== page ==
Neural networks, the machine learning of the future
Neural networks

March 24, 2020

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The human brain solves millions of problems daily. To do this, the brain first acquires the necessary information needed to solve any given problem. Then it uses and modifies this information to get a clear assessment of what the problem exactly entails. Once it knows all of this it is (in most cases) able to solve the problem at large. It is able to do so, because of the knowledge about similar problems it has already obtained. Neural networks, named after the neurons in the human brain, work in a very similar way. They consist of multiple algorithms and are designed to solve problems given the knowledge they already have from the data that was used to train this network. As a human being learns things about problems and their surroundings from the moment they were born, the neural networks also learn. The only difference is that humans have a little bit more freedom, as they can choose what to learn and the neural networks can only learn from the data that they are fed. But what use do we have of neural networks and why are people concerned that computers with neural network AI will take over the world?

The dawn of a new era in computer science 

The first step in creating neural networks was made in 1943 by Warren McCulloch and Walter Pitts, a neurophysicist and mathematician, respectively. They wrote a paper together that described how one might make a neural network with electrical circuits. In 1949,  Donald Hebb narrated in his book ‘The Organization of Behavior’ how the use of a neural path multiple times would improve the strength in this link. Combining the theories from these works people started working on making a practical version of the model described. At the end of the 50s two professors from Stanford accomplished the unthinkable. They managed to make a self learning algorithm. In the years after this many more improvements were made.

The mechanism behind neural networks

The conventional way of visualizing a neural network is as a number of layers that all consist of a number of nodes. Each node contains a bit of information represented by a number. Every node in a certain layer is connected to all other nodes in the layer before it and after it. The system works from left to right with the leftmost layer containing the input nodes and the rightmost layer the output nodes. The layers in between are called hidden layers. These layers are the key of the system. Each node in a hidden layer uses the data it gets from all the nodes in the layer before it and transforms it using a certain formula (mostly linear). (More on these formulas in the next allinea). These layers try to uncover certain details about any given data. The beauty of neural networks is that you can train them. You give the network an input and the network provides an output. Then you give the correct output to as a comparison. With this output the network can make small tweaks to improve the accuracy of the prediction.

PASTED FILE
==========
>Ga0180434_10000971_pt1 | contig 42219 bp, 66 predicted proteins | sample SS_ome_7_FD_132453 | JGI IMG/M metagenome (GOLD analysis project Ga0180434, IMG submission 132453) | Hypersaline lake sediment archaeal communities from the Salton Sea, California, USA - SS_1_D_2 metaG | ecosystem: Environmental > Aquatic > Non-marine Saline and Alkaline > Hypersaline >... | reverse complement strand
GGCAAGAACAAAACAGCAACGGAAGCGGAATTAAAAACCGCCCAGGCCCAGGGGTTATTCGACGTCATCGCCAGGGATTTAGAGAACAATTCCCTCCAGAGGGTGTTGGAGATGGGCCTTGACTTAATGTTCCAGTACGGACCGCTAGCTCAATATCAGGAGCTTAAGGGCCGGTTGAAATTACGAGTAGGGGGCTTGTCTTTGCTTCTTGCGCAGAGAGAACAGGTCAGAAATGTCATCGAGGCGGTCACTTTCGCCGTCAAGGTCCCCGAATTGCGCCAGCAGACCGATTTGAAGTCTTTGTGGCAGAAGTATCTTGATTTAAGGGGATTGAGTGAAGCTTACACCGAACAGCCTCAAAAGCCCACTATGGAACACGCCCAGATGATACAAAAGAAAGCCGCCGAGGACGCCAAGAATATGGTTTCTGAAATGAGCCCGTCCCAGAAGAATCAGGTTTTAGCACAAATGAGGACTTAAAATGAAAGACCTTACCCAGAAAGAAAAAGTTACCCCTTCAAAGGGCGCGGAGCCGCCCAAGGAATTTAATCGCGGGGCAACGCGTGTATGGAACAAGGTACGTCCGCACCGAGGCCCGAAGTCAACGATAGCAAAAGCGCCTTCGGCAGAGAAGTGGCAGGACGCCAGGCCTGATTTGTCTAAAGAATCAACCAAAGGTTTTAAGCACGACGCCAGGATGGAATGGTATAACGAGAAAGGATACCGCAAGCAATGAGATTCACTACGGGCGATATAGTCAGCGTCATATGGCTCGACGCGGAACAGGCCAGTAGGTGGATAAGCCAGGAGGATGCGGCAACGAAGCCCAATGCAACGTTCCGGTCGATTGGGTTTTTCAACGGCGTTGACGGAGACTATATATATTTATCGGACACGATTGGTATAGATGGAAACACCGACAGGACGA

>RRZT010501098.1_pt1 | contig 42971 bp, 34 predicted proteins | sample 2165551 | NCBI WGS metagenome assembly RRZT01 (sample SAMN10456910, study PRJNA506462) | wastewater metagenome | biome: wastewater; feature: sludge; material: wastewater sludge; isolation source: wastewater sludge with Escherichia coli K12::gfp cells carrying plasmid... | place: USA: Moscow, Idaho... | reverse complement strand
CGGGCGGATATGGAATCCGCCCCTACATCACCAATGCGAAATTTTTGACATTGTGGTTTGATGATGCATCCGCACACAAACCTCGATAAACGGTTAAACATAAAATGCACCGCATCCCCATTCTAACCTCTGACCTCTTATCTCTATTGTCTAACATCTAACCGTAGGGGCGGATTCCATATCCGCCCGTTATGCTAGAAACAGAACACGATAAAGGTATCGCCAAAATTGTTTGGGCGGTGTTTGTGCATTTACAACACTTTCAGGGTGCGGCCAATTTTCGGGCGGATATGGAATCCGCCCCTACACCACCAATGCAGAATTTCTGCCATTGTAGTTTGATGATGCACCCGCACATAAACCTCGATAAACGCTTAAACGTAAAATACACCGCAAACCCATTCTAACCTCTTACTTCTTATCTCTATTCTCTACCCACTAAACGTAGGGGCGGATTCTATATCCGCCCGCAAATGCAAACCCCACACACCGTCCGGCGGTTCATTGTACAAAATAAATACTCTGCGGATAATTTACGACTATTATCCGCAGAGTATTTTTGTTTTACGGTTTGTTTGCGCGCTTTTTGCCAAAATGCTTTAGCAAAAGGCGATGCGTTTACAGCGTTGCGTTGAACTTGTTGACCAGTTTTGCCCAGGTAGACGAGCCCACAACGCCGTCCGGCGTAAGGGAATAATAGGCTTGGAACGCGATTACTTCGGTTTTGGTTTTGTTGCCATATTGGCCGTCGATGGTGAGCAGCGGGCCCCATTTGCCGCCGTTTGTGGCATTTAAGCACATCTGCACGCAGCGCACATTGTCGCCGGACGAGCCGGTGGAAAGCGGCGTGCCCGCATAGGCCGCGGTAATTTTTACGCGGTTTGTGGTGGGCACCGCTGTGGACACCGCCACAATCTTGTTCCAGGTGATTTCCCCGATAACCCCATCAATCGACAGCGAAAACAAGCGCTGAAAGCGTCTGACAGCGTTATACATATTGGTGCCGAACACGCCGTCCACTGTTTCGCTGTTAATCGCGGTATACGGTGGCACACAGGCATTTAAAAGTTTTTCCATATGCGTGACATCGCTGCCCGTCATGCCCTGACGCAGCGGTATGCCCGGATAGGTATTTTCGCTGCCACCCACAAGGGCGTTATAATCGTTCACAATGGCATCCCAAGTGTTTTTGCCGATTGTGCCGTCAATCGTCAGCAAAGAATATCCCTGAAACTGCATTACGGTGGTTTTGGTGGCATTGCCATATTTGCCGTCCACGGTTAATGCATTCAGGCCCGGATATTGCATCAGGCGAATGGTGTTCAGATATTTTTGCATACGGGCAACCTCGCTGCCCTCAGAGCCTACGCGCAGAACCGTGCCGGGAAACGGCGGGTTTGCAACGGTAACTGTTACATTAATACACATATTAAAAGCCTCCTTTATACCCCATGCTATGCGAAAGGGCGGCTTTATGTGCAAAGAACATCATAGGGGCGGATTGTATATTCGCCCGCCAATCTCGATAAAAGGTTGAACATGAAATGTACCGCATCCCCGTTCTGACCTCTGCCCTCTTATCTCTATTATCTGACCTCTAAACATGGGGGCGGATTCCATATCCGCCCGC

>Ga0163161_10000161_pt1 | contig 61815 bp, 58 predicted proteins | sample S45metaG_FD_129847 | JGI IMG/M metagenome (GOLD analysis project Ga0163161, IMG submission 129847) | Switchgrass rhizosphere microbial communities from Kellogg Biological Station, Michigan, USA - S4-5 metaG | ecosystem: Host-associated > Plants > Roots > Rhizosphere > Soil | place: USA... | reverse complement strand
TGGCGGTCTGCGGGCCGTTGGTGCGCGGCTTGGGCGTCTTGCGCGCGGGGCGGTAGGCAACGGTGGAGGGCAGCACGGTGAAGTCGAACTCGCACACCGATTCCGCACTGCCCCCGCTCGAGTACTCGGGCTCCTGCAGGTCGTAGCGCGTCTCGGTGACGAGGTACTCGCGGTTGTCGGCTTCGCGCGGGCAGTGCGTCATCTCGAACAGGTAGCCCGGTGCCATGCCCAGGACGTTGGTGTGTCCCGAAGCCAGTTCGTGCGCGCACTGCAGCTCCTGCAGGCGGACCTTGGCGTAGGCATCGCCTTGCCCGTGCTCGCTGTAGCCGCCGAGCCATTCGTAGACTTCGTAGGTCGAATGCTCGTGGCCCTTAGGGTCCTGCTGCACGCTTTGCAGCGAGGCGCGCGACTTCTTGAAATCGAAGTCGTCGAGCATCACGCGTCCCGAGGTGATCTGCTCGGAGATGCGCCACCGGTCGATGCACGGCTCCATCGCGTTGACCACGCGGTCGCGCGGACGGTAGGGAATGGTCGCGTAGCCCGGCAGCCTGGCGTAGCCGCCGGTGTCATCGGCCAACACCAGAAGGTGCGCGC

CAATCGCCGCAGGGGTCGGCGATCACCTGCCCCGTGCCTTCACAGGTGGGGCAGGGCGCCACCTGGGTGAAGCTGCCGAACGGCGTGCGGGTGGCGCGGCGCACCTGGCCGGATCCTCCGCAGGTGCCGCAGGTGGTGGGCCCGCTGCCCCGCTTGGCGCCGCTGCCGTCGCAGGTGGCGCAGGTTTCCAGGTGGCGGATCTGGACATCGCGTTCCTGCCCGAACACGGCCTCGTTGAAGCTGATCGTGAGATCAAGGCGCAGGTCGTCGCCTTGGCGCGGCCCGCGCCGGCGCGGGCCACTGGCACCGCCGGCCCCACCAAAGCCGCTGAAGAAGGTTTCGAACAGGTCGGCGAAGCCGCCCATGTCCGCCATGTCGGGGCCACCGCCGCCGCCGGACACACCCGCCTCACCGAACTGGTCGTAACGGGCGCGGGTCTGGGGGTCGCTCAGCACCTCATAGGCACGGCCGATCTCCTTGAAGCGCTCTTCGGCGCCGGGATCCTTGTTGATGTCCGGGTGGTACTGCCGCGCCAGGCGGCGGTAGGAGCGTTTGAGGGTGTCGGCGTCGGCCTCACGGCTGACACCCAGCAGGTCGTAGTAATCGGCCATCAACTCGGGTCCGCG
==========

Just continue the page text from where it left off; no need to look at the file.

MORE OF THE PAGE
The transformation between the layers

The most common and easy transformation that is implemented is the linear operation. In this instance all the links between nodes are given a weight. These weights are then used to calculate a weighted sum of all the values in the previous layer. This weighted sum can highlight certain aspects of the system and help determine what the correct output should be. The other thing that is added to this sum is a bias. This bias is used to determine from which point on the data is significant enough to help with the correct prediction. This is a video that visualizes this very well.

Another algorithm that is used to detect patterns is the discrete fourier transformation. With the fourier transformation sinusoids can be detected. That is, for example, if the data behaves like a sine wave, this transformation is able to pick up on that. This github post is a great example of this. It shows how there are sinusoids imbedded in the rows of pixels in an image. The neural network can pick up on that and learn from it.

The danger to humanity that neural networks may pose

Since neural networks are modelled after the brain, it might be a possibility that the AI’s become as intelligent as humans or maybe even more intelligent. For a good example of this read the article by Berke about an AI that can complete articles by just receiving a prompt text. As shown there, they can wreak havoc and cause a lot of problems in the wrong hands. This AI however still needs the assistance of a human. With deep learning the human aspect can very possibly be cut out completely. In that case, the AI would have free reign, meaning that it could take over the internet for example. To prevent this from happening, most people in the industry have followed at least some form of ethics classes. There are also a lot of strict regulation on how much freedom you are allowed to grant your AI. 


Neural networks are really valuable in a lot of fields. The industry will probably be heavily dependent on neural networks for all kinds of data analytics. Neural networks are great at finding patterns and can be trained to give really good predictions to a certain problem. However, we have to be very careful in the measure of freedom we allow to our neural networks. As Elon Musk stated, we have to be very careful with AI. An AI that takes over the world is a scenario that might really happen. In the year to come a lot of progress in this field will most likely be made. We will just have to see what will become of it.

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